The California Supreme Court addressed the issue of whether local governments could ban stores within their borders where marijuana was being legally sold to qualified patients under the State’s Compassionate Use Act (CUA) of 1993 or the State’s more recent Medical Marijuana Program (MMP) adopted in 2003. In the case before the Court, the City of Riverside sought to close down a marijuana dispensary being operated within the city’s borders on the grounds that the dispensary constituted a public nuisance. The owner of the marijuana dispensary argued that the city of Riverside was preempted from banning his shop under state law pursuant to the CUA and MMP.

The California Supreme Court first noted that the “California Constitution recognizes the authority of cities and counties to make and enforce, within their borders, ―all local, police, sanitary, and other ordinances and regulations not in conflict with general laws. (Cal. Const., art. XI, § 7.) This inherent local police power includes broad authority to determine, for purposes of the public health, safety, and welfare, the appropriate uses of land within a local jurisdiction‘s borders, and preemption by state law is not lightly presumed.”  The Court then went on to state that when a local government seeks to regulate something over which it traditionally has control, such as the location of certain land use, California courts will presume, absent a clear intent from the legislature, that such a regulation is not preempted by state statute. Local laws can however be prohibited under principles of state preemption if the local laws come into conflict with a state statute already in place. A conflict triggering state preemption of local laws exists where “local legislation duplicates, contradicts, or enters an area fully occupied by general law, either expressly or by legislative implication. “ The California Supreme Court deduced that the common thread running through most cases concerning state preemption is that if there is a significant local interest to be served which may differ from one locality to another, then the presumption favors the validity of the local ordinance against an attack of state preemption.

The California Supreme Court looked back at the history of California’s medical marijuana laws codified in the CUA and MMP and determined that the laws were careful, narrowly drawn, and relatively limited in scope.  The Court felt that California’s medical marijuana laws were modest approaches attempting to strike a delicate balance in an area that remains controversial and involves tension between state and federal law. The Court further noted that the CUA and MMP merely grant protection to qualified patients against certain civil penalties and criminal prosecution for charges such as Possession of Marijuana under California Health & Safety Code section 11357 or Cultivation of Marijuana under California Health & Safety Code section 11358, but the CUA and MMP do not create a comprehensive state system of legalized marijuana. The Court also pointed out that the CUA and MMP do not grant qualified patients a right to easy access to medical marijuana and the state statutes do not override the zoning, licensing, and police powers of local city and county governments, nor does the CUA or MMP mandate local accommodation of medical marijuana cooperatives, dispensaries, or collectives. Thus, the California Supreme Court concluded that the CUA and the MMP do not either expressly or impliedly preempt city and county governments from using their police powers to ban medical marijuana dispensaries within their borders and to enforce such policies through nuisance actions. The Court therefore determined that the City of Riverside was allowed to shut down medical marijuana dispensaries.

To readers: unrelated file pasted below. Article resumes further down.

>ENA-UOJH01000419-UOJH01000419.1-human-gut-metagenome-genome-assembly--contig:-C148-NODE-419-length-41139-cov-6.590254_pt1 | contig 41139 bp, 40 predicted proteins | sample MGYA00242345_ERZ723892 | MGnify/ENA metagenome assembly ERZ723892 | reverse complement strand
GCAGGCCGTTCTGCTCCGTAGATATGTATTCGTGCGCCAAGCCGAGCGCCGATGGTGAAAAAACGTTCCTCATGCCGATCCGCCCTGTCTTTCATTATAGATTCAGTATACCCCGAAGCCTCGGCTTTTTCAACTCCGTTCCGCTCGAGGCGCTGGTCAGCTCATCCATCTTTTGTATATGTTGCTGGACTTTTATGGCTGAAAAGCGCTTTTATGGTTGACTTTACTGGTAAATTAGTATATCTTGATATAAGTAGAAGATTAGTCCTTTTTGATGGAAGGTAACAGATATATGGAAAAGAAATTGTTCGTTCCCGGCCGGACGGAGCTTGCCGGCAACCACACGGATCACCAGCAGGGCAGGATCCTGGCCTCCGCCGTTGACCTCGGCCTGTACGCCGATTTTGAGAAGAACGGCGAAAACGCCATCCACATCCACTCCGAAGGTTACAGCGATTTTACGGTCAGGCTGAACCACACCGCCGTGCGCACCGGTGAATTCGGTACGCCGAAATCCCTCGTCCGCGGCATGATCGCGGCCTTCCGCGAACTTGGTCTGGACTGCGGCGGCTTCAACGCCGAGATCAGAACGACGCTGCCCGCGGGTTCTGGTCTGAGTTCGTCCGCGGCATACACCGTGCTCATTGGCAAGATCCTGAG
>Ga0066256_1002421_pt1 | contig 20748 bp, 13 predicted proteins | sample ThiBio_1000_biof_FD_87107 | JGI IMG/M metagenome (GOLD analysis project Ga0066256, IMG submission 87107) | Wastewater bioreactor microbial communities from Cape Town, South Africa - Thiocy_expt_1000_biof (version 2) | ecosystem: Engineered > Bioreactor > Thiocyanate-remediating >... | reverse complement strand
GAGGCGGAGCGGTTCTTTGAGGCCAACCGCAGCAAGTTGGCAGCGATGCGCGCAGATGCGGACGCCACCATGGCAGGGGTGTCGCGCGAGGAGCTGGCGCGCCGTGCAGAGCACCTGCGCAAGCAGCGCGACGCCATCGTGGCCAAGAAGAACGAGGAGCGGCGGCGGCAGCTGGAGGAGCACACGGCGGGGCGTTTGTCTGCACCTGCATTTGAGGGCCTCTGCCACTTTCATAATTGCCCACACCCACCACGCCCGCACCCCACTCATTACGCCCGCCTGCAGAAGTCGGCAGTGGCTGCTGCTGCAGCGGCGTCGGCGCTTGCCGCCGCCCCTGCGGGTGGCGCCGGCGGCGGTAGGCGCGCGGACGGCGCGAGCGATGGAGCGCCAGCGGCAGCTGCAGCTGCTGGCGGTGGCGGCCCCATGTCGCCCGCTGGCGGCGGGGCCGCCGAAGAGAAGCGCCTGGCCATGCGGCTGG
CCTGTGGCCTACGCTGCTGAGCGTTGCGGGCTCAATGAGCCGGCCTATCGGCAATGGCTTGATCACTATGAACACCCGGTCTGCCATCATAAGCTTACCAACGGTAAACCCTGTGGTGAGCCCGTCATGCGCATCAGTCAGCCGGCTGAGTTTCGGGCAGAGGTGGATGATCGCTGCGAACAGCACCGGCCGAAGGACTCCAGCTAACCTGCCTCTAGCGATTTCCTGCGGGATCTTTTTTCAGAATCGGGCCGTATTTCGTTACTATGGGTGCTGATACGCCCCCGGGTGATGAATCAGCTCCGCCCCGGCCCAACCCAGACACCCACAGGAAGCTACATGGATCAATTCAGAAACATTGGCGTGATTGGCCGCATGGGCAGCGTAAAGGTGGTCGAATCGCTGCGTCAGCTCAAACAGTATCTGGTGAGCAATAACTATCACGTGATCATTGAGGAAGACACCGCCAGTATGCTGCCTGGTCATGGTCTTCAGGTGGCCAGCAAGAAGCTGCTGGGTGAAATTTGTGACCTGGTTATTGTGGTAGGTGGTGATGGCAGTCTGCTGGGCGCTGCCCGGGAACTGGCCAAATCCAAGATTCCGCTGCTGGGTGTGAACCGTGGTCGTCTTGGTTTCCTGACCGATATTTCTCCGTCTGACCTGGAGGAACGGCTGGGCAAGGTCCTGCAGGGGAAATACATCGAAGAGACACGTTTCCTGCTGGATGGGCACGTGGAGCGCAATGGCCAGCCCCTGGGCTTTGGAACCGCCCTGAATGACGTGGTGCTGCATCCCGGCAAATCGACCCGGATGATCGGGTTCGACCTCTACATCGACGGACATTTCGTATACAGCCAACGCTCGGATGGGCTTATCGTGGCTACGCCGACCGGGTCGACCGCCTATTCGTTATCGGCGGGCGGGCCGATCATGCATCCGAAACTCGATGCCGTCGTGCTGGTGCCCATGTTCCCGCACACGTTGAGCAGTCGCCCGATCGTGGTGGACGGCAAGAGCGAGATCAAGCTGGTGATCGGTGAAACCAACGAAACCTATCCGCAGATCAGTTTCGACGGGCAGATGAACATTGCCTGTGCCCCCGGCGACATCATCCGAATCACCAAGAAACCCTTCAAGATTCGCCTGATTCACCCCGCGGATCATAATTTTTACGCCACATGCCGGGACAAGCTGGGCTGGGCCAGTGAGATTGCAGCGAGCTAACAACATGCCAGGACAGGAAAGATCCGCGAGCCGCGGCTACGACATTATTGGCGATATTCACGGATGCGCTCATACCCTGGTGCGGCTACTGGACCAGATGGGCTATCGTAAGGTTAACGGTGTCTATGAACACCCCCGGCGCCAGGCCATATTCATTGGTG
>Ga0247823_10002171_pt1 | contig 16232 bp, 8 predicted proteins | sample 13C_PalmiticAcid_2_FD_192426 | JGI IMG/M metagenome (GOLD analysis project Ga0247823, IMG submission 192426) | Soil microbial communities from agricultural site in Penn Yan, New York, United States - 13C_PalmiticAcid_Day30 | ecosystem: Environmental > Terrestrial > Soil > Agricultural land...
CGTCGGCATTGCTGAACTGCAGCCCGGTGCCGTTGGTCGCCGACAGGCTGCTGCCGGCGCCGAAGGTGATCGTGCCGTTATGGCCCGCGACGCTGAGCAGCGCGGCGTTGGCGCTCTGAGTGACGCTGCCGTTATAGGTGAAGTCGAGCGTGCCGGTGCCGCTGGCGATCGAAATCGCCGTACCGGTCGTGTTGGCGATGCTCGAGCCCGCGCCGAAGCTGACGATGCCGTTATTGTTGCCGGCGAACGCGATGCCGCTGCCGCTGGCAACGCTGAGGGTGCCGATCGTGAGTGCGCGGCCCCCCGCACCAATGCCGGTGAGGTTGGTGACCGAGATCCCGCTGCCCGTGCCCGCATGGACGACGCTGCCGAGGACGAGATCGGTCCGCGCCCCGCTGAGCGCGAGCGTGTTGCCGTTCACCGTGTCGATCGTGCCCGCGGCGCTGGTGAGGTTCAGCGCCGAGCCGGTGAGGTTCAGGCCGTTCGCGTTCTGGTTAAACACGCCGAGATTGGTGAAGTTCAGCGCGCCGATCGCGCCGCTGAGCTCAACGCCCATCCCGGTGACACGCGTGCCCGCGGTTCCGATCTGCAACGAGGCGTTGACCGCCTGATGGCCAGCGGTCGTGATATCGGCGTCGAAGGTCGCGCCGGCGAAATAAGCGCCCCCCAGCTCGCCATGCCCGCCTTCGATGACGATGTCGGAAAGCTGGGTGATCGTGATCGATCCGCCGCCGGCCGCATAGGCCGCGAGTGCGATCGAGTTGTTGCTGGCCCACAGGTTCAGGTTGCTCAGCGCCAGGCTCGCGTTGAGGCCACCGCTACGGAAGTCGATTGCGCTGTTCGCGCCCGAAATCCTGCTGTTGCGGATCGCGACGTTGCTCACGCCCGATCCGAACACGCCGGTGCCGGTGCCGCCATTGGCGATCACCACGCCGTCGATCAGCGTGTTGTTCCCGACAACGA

The likely impact of the California Supreme Court’s ruling will be that many other local jurisdictions will choose to exercise their newly granted power to ban medical marijuana dispensaries and collectives within their borders. As a consequence, a great number of the seriously ill Californians for which the law was created will have to gain legal access to medical marijuana for its therapeutic and pain relieving attributes outsides the boundaries of their local government. Many of these seriously ill Californians are bedridden and already have great difficultly gaining access to the medical marijuana even within their own city or county. The California Supreme Court’s ruling and the increase in medical marijuana dispensary bans by local governments that will surely follow will only serve to increase the already heavy burden and expense many seriously ill Californians face in obtaining legal access to medical marijuana because many patients may have to pay other licensed individuals to travel great distances to gain legal access to medical marijuana because they are not physically able leave their homes.